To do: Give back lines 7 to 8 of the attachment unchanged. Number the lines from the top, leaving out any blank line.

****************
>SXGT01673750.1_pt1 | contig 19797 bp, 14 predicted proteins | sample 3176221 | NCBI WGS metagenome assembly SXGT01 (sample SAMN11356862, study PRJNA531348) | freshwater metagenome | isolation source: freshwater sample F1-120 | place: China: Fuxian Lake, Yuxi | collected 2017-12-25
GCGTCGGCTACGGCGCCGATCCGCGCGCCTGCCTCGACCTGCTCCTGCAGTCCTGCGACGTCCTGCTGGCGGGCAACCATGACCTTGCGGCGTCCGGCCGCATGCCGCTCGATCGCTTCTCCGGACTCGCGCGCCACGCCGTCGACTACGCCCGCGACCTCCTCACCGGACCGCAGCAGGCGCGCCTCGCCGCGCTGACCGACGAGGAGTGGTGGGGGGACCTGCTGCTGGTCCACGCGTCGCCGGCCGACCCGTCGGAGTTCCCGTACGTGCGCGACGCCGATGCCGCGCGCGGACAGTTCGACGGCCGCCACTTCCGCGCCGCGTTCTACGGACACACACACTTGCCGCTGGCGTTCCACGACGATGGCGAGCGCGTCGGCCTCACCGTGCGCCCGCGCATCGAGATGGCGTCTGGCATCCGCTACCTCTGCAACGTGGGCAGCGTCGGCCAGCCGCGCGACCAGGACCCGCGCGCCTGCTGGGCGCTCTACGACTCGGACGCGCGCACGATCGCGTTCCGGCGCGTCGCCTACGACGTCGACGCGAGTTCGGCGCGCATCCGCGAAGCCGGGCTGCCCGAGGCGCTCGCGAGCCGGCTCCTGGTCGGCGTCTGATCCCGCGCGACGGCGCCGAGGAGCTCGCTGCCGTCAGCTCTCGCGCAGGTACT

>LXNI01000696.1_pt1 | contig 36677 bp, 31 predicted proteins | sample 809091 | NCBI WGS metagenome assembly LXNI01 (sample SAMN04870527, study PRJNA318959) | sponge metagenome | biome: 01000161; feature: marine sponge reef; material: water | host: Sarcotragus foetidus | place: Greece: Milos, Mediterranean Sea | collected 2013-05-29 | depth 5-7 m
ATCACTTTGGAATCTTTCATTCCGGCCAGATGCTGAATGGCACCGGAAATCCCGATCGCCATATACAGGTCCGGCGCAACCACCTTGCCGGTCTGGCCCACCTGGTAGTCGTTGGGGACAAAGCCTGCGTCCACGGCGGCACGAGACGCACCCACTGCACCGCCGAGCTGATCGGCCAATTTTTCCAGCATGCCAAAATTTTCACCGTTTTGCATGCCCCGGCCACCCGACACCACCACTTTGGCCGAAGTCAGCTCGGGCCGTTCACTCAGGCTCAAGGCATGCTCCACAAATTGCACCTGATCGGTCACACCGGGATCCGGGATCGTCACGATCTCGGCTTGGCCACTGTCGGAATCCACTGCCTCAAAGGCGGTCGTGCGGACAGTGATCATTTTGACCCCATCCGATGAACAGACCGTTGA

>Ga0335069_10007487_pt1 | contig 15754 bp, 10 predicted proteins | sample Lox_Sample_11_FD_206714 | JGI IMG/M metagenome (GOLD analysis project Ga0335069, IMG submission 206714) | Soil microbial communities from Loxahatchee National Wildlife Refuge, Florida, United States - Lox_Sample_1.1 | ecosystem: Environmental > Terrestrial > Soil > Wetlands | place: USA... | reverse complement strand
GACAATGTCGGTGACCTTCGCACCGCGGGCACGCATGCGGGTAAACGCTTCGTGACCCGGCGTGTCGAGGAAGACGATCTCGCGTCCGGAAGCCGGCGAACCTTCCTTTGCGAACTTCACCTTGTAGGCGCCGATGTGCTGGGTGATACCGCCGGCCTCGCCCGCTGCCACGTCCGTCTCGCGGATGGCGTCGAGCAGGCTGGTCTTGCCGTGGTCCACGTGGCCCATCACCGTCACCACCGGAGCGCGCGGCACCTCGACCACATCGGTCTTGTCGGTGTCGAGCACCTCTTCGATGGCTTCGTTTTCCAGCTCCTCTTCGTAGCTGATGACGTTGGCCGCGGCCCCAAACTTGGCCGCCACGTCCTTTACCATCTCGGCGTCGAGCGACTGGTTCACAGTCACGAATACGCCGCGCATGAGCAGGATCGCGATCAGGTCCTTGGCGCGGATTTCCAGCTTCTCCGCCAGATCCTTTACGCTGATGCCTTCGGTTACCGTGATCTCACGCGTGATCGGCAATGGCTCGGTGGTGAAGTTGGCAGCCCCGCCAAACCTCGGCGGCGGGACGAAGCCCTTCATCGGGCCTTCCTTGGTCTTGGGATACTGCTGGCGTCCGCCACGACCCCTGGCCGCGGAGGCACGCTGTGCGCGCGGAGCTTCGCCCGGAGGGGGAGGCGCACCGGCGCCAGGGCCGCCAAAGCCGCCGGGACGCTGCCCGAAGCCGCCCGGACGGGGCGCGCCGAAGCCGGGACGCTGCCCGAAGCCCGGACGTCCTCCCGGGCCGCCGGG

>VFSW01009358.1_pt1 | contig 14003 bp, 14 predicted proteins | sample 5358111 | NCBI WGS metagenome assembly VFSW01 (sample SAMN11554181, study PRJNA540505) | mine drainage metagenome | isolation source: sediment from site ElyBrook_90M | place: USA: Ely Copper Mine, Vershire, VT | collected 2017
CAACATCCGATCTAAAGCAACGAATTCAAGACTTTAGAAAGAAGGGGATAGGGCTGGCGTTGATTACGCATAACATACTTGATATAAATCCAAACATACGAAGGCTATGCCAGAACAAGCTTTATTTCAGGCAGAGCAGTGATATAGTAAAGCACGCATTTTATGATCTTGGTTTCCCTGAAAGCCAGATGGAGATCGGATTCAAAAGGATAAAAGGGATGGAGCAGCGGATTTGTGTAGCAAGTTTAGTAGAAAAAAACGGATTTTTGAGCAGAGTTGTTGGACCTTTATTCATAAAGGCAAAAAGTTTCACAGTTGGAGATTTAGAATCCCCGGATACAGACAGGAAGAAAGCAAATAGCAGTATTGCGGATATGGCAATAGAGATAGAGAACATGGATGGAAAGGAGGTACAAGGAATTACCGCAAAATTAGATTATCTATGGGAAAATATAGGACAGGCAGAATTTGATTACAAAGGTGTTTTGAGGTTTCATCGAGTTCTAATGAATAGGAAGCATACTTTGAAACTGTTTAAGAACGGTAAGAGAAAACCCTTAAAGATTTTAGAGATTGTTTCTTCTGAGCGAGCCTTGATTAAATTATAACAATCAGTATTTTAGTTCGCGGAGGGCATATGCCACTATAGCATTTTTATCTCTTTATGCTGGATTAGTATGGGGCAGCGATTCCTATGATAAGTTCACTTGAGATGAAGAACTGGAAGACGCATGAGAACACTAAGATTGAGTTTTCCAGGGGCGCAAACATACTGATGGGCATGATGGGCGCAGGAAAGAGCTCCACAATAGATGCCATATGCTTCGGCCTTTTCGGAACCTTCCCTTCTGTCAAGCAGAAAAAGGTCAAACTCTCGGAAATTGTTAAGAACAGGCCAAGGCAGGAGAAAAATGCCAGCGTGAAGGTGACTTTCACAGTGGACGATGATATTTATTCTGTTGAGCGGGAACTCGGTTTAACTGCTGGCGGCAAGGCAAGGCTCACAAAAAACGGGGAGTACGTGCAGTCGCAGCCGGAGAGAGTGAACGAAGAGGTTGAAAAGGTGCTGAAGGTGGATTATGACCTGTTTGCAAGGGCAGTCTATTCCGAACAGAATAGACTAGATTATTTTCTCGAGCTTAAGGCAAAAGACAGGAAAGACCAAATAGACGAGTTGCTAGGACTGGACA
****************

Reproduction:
>VFSW01009358.1_pt1 | contig 14003 bp, 14 predicted proteins | sample 5358111 | NCBI WGS metagenome assembly VFSW01 (sample SAMN11554181, study PRJNA540505) | mine drainage metagenome | isolation source: sediment from site ElyBrook_90M | place: USA: Ely Copper Mine, Vershire, VT | collected 2017
CAACATCCGATCTAAAGCAACGAATTCAAGACTTTAGAAAGAAGGGGATAGGGCTGGCGTTGATTACGCATAACATACTTGATATAAATCCAAACATACGAAGGCTATGCCAGAACAAGCTTTATTTCAGGCAGAGCAGTGATATAGTAAAGCACGCATTTTATGATCTTGGTTTCCCTGAAAGCCAGATGGAGATCGGATTCAAAAGGATAAAAGGGATGGAGCAGCGGATTTGTGTAGCAAGTTTAGTAGAAAAAAACGGATTTTTGAGCAGAGTTGTTGGACCTTTATTCATAAAGGCAAAAAGTTTCACAGTTGGAGATTTAGAATCCCCGGATACAGACAGGAAGAAAGCAAATAGCAGTATTGCGGATATGGCAATAGAGATAGAGAACATGGATGGAAAGGAGGTACAAGGAATTACCGCAAAATTAGATTATCTATGGGAAAATATAGGACAGGCAGAATTTGATTACAAAGGTGTTTTGAGGTTTCATCGAGTTCTAATGAATAGGAAGCATACTTTGAAACTGTTTAAGAACGGTAAGAGAAAACCCTTAAAGATTTTAGAGATTGTTTCTTCTGAGCGAGCCTTGATTAAATTATAACAATCAGTATTTTAGTTCGCGGAGGGCATATGCCACTATAGCATTTTTATCTCTTTATGCTGGATTAGTATGGGGCAGCGATTCCTATGATAAGTTCACTTGAGATGAAGAACTGGAAGACGCATGAGAACACTAAGATTGAGTTTTCCAGGGGCGCAAACATACTGATGGGCATGATGGGCGCAGGAAAGAGCTCCACAATAGATGCCATATGCTTCGGCCTTTTCGGAACCTTCCCTTCTGTCAAGCAGAAAAAGGTCAAACTCTCGGAAATTGTTAAGAACAGGCCAAGGCAGGAGAAAAATGCCAGCGTGAAGGTGACTTTCACAGTGGACGATGATATTTATTCTGTTGAGCGGGAACTCGGTTTAACTGCTGGCGGCAAGGCAAGGCTCACAAAAAACGGGGAGTACGTGCAGTCGCAGCCGGAGAGAGTGAACGAAGAGGTTGAAAAGGTGCTGAAGGTGGATTATGACCTGTTTGCAAGGGCAGTCTATTCCGAACAGAATAGACTAGATTATTTTCTCGAGCTTAAGGCAAAAGACAGGAAAGACCAAATAGACGAGTTGCTAGGACTGGACA